• After abandoning The Wimp we get a message from Sandy Oates, the president of ESTBA: “If yer lookin’ for The Wimp trail, it’s not very well maintained this year. I wouldn’t recommend goin’ on it. There’s some other better trails around. If yer lost and need direction, gimme a call.”
Height of Land trail, Crawford Bay, BC

Despite being denied The Wimp we still enjoyed some epic riding thanks to Farley’s info of the sanctioned network on the peninsula between Crawford Bay and Pilot Bay. It includes the beautiful Height of Land trail that offers a unique experience: viewing the Kokanee glacier from the warmth of a Ponderosa pine forest. Whenever we stopped to take in the stellar views I was overwhelmed by the cozy smell of the trees, reminiscent of hot-buttered movie theatre popcorn. ESTBA oversees over 30 kilometres of trails around these parts and we highly recommend visiting, not just for the riding but for the experience of meeting locals who’d rather spend time talking to you than staring at their phones. No trip to the East Shore would be complete without a stop at the Gray Creek Store: our favourite purveyor of everything from wood stoves and cutlery to candy bars and fishing tackle. Talk about taking a step back in time. We wish there were more places like this in the world.


One of two covered bridges on the River Trail in Kaslo.

The trip to the East Shore built up our appetites so after returning across the ferry we immediately hit Ainsworth Hot Springs Resort for a bite. If you haven’t visited in awhile you’ll be pleasantly surprised at the renovations that have transpired here since it was sold to the Lower Kootenay Band of Creston in 2015. The hot springs have historical significance to the Ktunaxa, who refer to them as “nupika wu’u” or “Spirit Water” and Ainsworth is, indeed, an amazing place to rejuvenate your spirits. All we had time for was a restoration of our energy via food and a glass of Angry Hen craft beer, however, but we definitely enjoyed the redesigned restaurant which offers beauty views of the surrounding mountains and Kootenay Lake.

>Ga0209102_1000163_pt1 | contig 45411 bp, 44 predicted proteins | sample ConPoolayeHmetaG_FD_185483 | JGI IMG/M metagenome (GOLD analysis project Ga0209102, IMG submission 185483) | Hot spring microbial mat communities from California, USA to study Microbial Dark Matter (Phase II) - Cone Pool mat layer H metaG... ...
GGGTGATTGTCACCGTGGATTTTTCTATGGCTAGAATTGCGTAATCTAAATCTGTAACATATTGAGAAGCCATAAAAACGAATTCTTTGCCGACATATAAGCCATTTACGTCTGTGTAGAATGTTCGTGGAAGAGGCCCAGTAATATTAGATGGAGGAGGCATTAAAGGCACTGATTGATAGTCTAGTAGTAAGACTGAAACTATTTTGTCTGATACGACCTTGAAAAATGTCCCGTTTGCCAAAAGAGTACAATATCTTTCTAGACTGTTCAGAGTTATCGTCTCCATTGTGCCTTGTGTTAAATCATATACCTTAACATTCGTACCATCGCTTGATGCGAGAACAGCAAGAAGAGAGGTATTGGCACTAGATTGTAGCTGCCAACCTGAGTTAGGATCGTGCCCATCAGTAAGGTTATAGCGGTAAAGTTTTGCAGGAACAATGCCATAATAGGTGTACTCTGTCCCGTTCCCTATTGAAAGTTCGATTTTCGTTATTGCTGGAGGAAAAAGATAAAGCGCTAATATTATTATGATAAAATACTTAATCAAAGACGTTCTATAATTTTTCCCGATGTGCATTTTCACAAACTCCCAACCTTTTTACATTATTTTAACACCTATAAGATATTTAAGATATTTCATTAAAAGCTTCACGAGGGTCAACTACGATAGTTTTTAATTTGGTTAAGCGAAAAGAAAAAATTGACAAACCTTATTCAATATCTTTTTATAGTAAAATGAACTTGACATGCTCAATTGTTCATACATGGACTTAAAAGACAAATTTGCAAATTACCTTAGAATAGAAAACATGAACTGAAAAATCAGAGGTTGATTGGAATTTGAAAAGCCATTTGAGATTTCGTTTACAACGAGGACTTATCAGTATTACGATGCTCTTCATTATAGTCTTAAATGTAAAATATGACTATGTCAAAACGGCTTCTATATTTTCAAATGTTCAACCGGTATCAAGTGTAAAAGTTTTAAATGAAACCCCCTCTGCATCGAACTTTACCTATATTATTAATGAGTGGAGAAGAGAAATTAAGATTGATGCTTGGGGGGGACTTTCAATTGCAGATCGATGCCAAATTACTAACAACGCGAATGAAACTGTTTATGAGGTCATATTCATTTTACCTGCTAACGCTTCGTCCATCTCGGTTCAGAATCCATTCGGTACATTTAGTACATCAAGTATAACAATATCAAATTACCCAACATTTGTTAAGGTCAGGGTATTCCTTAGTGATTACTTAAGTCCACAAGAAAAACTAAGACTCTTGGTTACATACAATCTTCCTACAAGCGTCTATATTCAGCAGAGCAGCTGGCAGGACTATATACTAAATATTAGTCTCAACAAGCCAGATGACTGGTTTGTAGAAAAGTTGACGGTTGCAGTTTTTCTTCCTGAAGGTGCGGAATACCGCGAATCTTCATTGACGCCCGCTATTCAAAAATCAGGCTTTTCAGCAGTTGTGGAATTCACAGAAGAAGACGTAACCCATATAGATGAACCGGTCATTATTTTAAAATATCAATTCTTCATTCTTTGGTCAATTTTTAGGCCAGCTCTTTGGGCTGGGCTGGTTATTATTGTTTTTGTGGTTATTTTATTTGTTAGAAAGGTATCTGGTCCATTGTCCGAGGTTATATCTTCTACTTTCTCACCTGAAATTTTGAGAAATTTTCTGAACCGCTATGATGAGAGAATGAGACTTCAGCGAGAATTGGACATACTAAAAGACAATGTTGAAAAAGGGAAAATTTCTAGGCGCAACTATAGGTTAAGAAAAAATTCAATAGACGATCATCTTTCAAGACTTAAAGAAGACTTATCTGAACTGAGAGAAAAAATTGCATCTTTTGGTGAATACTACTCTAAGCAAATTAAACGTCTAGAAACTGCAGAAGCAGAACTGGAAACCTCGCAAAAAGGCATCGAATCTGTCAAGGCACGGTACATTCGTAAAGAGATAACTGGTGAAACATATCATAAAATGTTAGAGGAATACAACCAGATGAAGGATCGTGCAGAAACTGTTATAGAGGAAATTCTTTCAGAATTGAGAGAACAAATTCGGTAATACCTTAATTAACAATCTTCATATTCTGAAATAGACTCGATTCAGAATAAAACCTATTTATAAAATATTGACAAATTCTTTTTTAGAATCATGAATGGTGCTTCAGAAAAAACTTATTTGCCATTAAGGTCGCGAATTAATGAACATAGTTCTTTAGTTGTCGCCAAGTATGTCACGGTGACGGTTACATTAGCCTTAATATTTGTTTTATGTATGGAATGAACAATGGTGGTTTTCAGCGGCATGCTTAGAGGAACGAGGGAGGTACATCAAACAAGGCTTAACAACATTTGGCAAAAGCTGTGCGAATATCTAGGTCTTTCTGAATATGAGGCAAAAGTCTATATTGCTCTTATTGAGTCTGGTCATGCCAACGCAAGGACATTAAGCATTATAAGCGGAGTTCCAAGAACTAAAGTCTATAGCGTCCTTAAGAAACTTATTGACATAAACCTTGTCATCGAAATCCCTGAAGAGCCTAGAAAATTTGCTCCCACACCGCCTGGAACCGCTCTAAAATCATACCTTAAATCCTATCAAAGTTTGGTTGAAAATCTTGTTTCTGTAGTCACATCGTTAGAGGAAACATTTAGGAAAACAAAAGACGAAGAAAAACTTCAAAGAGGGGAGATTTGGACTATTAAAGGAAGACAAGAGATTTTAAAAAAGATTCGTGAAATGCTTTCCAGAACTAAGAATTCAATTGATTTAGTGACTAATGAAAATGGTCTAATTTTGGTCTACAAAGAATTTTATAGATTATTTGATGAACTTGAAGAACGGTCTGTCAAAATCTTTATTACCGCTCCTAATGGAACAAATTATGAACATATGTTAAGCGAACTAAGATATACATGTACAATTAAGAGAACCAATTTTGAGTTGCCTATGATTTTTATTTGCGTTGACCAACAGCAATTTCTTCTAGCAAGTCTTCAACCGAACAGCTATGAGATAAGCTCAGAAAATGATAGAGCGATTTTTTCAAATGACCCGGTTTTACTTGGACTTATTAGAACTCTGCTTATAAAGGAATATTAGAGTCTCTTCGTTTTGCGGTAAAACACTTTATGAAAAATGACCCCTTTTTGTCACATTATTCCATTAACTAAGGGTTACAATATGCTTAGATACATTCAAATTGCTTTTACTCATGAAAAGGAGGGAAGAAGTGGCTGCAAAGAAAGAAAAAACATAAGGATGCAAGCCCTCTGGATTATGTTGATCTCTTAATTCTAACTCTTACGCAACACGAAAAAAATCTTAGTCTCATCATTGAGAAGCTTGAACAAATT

Enjoying the views and brew at Ainsworth Hot Springs Resort.

We were in a race against the light so booked it north where we’d heard of a new art installation tucked amongst the trees of the Kaslo River Trail. We parked at the northern trailhead, crossed the covered bridge and it wasn’t long before we spotted the statues peaking out behind moss-covered boulders. Designed by the Koots Artist Collective, a group of three artists from the community of Argenta, the life-sized figures are popping up all around North Kootenay Lake but the largest concentration of them are alongside this three-kilometre loop trail in Kaslo, which is appropriate as the woods here are the perfect environs for pixies, fairies, and other whimsical creatures. The kids will love this one.

One of the Koots statues peaks out from under the moss along the River Trail in Kaslo.